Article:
As with anything though, it’s about marketing. If it were marketed as a decrease in taxes for the common man, then perhaps it would provide a boon to our savings rate. Just like tax deductions do to increase mortgages or charitable contributions.

    I like the idea of exempting the first X dollars ($500? $1,000) in interest each year, then tying it to the capital gains rate. Anything to steer our monetary policy to an element of savings would be great.

  13. Our government’s view on saving was defined well after 9/11, when the Bush Administration encouraged everyone to “go out and shop”. Obama’s message is no different, except this administration has pushed message in a more subtle manor then Bush.

    When you received stimulus money from the government, do you think they hope we would save it? No, because that money is more valuable to them if it is spent. If they truly cared about America’s lack of savings, they would implement a change like Jim has outline. However, it is hard to tell your country to master a skill that you yourself has not yet mastered. Forget savings & surplus, our deficit increased this year by over $1 Trillion dollars to a mind boggling $12+ trillion dollar debt!

  14. Craig says:

    The truth is they don’t want us to save, they want us to spend. Spending drives up the GDP and companies want their numbers to be good so consumers need to spend.

    I’m not saying this isn’t a good idea. I’d love it if I wasn’t taxed on my savings interest earnings.

  15. freeby50 says:

    I think that exempting the first $1000 or so of savings interest from taxes would be a good way to go. That would give people an incentive to save but not go overboard.

    On a side note, a key reason dividend tax rates are lower is the ‘double taxation’ situation for dividends. The corporation paying the dividend gives out dividends after taxes so its already taxed corporate taxes on it then the dividend is distributed to the equity owner who also has to pay taxes on it.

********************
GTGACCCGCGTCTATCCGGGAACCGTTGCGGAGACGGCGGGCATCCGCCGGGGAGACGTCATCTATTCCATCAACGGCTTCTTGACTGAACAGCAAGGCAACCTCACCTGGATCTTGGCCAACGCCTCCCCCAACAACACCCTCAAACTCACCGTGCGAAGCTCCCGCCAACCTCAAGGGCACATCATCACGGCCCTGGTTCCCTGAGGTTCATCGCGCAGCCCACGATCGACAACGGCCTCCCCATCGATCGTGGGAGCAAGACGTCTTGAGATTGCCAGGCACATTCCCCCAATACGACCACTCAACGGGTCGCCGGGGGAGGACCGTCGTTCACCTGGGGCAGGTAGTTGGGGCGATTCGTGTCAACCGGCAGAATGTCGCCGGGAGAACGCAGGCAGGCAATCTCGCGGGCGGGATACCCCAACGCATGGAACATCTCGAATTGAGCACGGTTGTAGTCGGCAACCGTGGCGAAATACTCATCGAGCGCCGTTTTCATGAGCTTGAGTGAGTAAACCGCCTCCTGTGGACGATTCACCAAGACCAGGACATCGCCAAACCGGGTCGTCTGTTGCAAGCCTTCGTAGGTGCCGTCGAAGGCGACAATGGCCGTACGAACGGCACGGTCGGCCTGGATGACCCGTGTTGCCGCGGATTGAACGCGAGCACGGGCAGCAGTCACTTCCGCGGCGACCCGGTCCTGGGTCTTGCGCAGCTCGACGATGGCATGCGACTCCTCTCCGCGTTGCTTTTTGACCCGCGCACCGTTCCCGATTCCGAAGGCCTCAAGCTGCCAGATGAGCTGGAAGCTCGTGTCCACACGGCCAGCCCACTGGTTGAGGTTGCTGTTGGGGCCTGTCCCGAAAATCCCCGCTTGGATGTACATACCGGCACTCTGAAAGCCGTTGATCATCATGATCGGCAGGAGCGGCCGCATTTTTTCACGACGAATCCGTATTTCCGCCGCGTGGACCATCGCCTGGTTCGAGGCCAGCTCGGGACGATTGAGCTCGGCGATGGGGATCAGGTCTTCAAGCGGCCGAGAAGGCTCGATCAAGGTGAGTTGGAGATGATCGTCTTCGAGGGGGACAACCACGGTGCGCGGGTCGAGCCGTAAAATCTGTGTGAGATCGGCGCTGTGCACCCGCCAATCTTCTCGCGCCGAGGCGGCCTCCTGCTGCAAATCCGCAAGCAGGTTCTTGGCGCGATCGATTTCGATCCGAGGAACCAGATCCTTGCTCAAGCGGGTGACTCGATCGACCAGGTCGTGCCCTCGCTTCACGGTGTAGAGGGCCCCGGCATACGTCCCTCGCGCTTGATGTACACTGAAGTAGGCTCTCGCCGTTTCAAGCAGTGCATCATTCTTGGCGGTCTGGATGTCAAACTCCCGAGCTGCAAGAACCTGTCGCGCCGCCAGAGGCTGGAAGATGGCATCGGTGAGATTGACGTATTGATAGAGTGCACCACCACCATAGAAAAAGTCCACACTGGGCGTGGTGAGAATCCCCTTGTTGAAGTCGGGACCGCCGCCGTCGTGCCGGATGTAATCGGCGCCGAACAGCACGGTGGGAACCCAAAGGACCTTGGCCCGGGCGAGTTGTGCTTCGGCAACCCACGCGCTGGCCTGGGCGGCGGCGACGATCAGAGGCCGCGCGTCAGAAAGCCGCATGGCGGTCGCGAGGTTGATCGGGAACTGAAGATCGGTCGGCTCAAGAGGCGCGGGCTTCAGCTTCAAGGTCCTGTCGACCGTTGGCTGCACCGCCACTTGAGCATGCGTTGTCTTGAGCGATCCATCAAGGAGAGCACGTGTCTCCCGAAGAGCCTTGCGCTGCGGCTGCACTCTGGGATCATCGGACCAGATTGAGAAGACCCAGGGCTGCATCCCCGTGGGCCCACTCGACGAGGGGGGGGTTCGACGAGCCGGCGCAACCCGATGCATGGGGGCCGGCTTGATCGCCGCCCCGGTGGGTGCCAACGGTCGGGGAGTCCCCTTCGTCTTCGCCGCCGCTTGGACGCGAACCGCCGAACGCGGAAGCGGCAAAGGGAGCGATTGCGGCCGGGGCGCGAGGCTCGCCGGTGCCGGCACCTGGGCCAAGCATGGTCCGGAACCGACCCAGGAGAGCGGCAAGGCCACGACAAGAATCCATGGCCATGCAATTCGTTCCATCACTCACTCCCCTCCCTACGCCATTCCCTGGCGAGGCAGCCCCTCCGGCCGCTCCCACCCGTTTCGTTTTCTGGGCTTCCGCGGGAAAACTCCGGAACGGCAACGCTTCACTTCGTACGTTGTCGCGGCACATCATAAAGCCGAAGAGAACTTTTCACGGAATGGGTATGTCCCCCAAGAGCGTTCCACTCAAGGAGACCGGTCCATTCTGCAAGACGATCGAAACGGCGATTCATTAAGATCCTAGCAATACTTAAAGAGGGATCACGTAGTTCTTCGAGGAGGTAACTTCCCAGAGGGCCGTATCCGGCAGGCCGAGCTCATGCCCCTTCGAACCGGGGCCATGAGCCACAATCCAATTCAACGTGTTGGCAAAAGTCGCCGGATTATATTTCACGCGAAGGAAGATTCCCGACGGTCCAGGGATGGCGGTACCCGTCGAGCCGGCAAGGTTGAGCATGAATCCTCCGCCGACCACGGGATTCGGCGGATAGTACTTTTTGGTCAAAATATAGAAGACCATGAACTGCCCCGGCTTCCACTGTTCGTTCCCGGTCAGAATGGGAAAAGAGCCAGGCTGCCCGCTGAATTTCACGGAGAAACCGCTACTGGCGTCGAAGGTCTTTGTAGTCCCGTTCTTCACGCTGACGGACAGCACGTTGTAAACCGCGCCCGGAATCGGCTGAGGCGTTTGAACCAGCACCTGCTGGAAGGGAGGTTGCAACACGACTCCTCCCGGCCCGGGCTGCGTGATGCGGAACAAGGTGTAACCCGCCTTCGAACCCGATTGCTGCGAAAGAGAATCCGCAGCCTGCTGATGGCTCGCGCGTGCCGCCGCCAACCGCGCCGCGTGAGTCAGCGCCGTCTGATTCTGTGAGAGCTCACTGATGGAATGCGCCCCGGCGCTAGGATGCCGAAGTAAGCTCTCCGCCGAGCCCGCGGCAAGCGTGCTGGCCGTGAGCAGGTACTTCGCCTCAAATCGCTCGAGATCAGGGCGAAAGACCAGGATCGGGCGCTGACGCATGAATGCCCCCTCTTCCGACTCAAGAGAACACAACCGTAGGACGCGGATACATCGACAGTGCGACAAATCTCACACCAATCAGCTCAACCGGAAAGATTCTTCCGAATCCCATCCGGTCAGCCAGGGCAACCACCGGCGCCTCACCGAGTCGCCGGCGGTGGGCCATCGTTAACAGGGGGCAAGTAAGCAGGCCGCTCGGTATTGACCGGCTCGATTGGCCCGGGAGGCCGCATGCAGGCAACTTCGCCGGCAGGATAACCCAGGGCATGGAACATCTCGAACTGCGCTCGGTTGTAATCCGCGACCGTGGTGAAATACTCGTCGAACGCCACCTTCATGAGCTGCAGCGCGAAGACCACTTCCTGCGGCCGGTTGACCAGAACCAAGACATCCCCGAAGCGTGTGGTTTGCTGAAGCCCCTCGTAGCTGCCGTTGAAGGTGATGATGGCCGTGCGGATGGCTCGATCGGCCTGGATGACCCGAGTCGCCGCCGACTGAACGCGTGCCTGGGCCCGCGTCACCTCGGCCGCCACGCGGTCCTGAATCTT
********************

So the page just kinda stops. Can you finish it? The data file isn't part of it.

16. paul says:

    Interesting point… I think the folks most likely to have dividend income are the folks most likely to influence the tax code.

  17. ctreit says:

    @Craig brings up an interesting point. Indeed, the tax code encourages us to spend and not to save. There is no tax on spending except for a state sales tax but no federal VAT.

    As for tax on dividend, we should not forget that dividends are paid from after tax income by a corporation. In other words, any tax we pay on dividend income is paid on income that was already taxed once before. A corporation, in turn, has an incentive to take on debt because the interest payments can be deducted from taxes while dividends cannot be deducted.

  18. bob says:

    You can avoid paying interest on a CD at your federal marginal tax rate by simply placing your CDs in Roth IRAs (better if you are in lower income tax brackets). If you’re in higher tax bracket, place CDs into IRAs (at the same time taking the deduction every year) and take it out in retirement when you are at a lower tax rate. If you feel like you need liquidity, diversify your money between IRAs, Roth IRAs, and tax-efficient investments.

  19. BrianC says:

    I’m not sure it would convince a whole lot of non-savers to start saving. Maybe. But it would certainly be welcomed by the saver crowd.

  20. eric says:

    I wouldn’t mind :)

  21. Darwin Benedict says:

    Being on retirement income, I would like to pull more out of the stock if interest rates were more in a saving account.
    The banking business has all most quit paying interest because there is no advantage for them to do so. Thus people won’t save more. If the Reserve would have a program for banks to earn more I would think it would be passed on. It all depends on how Wall Street would see it.

  22. Safeway_Sage says:

    I guess this is an interesting academic discussion, but I simply don’t put enough in my basic savings account to get hit with a big tax bill! (But I do save) :)

  23. lagreat says:

    Fine article Jim. I beleive even if the tax rate is brought down to 15% like dividend interest it’ll be a win-win for everyone. If I am not mistaken we are the country with that saves the least and such an action by congress will definitely give a boost to personal savings.

  24. thomas says:

    Just like a lot of great ideas for encouraging savings and retirement investment, this one will go bust. gov’t dependence is what those in charge want. no sense in being self sufficient.

  25. MikeB says:

    The government gives me tremendous breaks on my taxes. The two, hobby based, small businesses I run, when I am not at my full time job, provide me lots of tax deductions and has put me into a lower tax bracket. That would help lower the tax on your savings, wouldn’t it?